The positive future for the economy is also taking a negative turn. In February, over one-third of Americans (34%) said they expected the economy to improve in the coming year, one-quarter (25%) thought it would get worse and two in five (42%) believed it would stay the same. This month, just one-quarter (26%) expect the economy will improve in the coming year, one-third (33%) say it will get worse and two in five (41%) believe it will stay the same.
Confidence in the White House
Along with declining job approval numbers, there is also a lack of confidence in the White House's ability to fix the current economic crisis. Soon after President Obama took office, in March of 2009, almost three in five Americans (57%) said they were confident that the White House and the Administration would produce policies to help fix the economic crisis. Almost a year later, in June of 2010 that number had dropped to just two in five U.S. adults (39%) who said they were confident that the White House would produce policies to fix the economic crisis while 61% said they were not confident. That number continues to fall and as now two-thirds of Americans (67%) say they are not confident the White House will produce policies to fix the economic crisis and just 33% are confident.
While nine in ten Republicans (91%) say they are not confident there is also a growing lack of confidence among Independents and even Democrats. Almost three-quarters of Independents (73%) say they are not confident in the White House's ability to fix the economic crisis and just 27% are confident. The numbers are better among members of the President's own party as almost three in five Democrats (59%) say they are confident, but this also leaves 41% of Democrats who are not confident in the Administration's ability to produce policies to fix the economic crisis.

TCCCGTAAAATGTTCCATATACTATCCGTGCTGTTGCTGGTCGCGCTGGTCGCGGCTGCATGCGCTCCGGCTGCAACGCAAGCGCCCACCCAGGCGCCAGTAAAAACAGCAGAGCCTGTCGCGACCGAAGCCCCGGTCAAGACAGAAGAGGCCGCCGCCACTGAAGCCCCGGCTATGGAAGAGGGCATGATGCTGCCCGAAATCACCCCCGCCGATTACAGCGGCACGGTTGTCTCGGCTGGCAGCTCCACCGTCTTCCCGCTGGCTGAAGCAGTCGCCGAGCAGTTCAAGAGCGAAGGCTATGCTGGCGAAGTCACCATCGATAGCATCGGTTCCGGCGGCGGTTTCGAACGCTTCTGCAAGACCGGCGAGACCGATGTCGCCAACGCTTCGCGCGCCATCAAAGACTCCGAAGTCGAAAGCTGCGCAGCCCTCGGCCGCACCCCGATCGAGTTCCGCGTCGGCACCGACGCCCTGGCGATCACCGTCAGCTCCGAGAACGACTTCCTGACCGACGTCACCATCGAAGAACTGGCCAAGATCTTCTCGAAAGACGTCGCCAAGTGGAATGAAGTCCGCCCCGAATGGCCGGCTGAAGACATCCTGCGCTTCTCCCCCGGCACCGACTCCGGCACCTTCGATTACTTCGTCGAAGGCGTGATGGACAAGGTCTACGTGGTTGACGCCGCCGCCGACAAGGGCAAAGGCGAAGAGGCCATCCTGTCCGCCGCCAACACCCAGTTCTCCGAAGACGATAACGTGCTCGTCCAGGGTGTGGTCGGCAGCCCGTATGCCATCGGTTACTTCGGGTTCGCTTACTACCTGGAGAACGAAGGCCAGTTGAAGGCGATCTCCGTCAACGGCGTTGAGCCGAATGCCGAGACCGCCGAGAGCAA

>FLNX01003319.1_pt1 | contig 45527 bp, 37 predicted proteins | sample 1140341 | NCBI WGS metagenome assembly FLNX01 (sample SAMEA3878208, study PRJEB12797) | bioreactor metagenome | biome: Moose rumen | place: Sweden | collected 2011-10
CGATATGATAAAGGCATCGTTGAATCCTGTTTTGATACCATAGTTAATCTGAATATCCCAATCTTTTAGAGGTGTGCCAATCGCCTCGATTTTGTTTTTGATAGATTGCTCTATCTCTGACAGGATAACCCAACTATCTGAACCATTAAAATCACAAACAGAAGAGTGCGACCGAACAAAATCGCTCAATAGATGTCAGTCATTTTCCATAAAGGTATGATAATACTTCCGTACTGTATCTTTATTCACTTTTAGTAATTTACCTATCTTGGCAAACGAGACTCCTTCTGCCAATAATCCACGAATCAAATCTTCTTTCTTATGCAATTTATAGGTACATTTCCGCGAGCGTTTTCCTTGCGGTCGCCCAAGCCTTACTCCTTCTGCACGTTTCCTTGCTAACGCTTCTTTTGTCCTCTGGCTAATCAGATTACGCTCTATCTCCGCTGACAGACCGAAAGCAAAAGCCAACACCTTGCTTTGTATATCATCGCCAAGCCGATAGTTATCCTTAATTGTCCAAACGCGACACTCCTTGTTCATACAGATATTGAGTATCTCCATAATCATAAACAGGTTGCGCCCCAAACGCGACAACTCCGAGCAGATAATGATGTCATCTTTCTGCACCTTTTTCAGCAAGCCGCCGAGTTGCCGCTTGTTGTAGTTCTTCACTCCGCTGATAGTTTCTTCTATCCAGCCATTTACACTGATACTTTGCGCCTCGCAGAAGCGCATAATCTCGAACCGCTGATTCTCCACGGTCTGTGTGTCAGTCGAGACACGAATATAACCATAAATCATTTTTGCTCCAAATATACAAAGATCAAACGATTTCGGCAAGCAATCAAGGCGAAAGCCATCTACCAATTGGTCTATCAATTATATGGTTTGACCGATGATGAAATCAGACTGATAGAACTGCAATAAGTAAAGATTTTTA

The debt ceiling
One thing the White House also has to deal with in the upcoming months is the issue of the debt ceiling and whether it should be raised or not. Only one in five Americans (21%) are in favor of raising the debt ceiling while almost half (45%) are not in favor of raising it. What is telling and shows how confusing the situation is, is that one-third of U.S. adults (34%) are not at all sure.
If the debt ceiling is not raised, the government will need to at least temporarily stop paying for certain things to conserve funds. One-third of Americans (32%) say they government should temporarily stop paying civil servants while around one in ten say they should stop paying military personnel (11%), Medicare (9%) and Social Security (8%). But, over half of U.S. adults (56%) say that none of these four areas should stop receiving payments if the debt ceiling is not raised.
It may still be 16 months away, but the presidential election is already in full swing as the Republicans begin campaigning to see who will challenge President Obama next November. And, they are mostly all talking about one thing – the economy. This is for good reason. The American public is still anxious about how the economy is going and President Obama is the one who is getting the blame for this at the moment. How this plays out in the GOP nomination fight as well as in the general election is still up in the air, but it is clear the economy will be in the spotlight.